Thursday, November 3, 2011

Making NaNoWriMo out to be a (non) Giga Deal

Perhaps it should be stated that NaNoWriMo is a giga deal.

It isn't so much that the act of writing itself is important, but the persistence in doing so.

That is the "magic" of NaNoWriMo.

And, at least in my case, once I've waved the NaNo stick, suddenly the event itself seems to disappear.

Until over half of my writer friends are doing it.

I certainly am not jealous. I mean, I did it last year and succeeded. And I got the darn thing published. But, it does, I think, beg some consideration into why I'm not participating once again.

I have proven that I can be a full-time writer. I churned out a second draft within six months of finishing the first. That's not to say it was pure-gold, but there is definitely some lovely expensive silver shining along. Enough to catch your eye and let you enjoy it. Or, perhaps I'm putting words into my readers. And, I do have readers (*gets all giddy*).

So, if I've proven (who cared in the first place?) that I can do it, why would I want to put my hands into carpel-tunnel mode once more? It seems foolish, no?

Well, the news is that it's kind of fun. It is. You're pushing against the logic of story-telling. We love breaking rules. Even if there weren't any with which to begin. (Yeah...I totally kept the preposition law, and made the sentence awkward.)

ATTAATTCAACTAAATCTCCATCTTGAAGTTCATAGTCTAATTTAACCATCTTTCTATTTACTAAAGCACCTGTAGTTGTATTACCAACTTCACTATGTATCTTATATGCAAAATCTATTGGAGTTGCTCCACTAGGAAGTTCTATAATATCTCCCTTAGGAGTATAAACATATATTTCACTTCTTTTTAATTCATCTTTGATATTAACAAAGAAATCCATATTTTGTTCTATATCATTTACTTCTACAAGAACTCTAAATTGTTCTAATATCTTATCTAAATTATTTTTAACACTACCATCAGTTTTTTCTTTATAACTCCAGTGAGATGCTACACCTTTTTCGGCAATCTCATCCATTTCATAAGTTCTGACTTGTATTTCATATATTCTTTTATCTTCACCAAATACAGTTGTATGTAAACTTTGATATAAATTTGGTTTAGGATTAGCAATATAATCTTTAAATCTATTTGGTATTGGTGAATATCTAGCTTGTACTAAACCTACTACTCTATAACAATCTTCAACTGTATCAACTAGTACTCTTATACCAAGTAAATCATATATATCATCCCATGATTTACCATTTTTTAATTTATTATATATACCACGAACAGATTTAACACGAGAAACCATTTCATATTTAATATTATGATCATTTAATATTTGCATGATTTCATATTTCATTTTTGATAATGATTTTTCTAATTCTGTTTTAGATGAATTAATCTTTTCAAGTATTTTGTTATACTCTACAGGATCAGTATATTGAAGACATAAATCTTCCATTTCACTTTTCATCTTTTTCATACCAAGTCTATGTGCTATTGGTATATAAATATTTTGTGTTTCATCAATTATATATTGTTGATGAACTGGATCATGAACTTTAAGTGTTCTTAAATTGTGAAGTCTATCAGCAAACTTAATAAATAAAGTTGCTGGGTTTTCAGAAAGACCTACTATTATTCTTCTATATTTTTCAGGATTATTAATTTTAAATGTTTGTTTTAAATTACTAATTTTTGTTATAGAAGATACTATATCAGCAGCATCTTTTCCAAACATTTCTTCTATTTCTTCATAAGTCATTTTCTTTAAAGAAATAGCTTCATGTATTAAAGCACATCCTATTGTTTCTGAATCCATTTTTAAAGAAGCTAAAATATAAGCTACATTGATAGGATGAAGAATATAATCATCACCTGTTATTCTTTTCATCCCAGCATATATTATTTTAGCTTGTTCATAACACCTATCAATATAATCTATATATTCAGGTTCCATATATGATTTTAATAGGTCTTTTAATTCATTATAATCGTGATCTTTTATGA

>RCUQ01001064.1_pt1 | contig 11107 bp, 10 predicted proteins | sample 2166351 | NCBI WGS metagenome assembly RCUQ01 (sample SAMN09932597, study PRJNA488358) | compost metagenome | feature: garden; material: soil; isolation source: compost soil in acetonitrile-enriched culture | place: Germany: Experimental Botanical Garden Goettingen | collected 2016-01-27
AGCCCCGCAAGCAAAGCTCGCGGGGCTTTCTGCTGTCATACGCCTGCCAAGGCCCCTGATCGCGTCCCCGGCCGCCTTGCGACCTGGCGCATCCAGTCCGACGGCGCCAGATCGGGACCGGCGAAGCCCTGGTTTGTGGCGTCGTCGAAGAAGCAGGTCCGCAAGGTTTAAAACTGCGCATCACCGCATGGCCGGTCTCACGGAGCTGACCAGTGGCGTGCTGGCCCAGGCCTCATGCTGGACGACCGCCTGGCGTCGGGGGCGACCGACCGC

Bending/Breaking rules is something humans love, even if subconsciously.

Here are a number of reasons why I am not participating this year:
  • I am about to graduate
  • I no longer need a NaNo battle scar
  • I'd rather not consider my first draft a zero-draft.
  • There is a flaw in NaNo (so MANY words in so LITTLE time!)
  • I like making lists
These reasons in a logical-concatenation give me enough of a basis not to do it again. And, I probably never will. It is certainly an interesting and inspiring event, but it's not something I can continue to do.

All that being said, I would suggest anyone who has an inkling to be a writer (or is a writer) do it at least once. It is worth it that much to try, even if you don't succeed. The realization you can get from the attempt is worth a lot more than spending the normal amount of time writing a novel.


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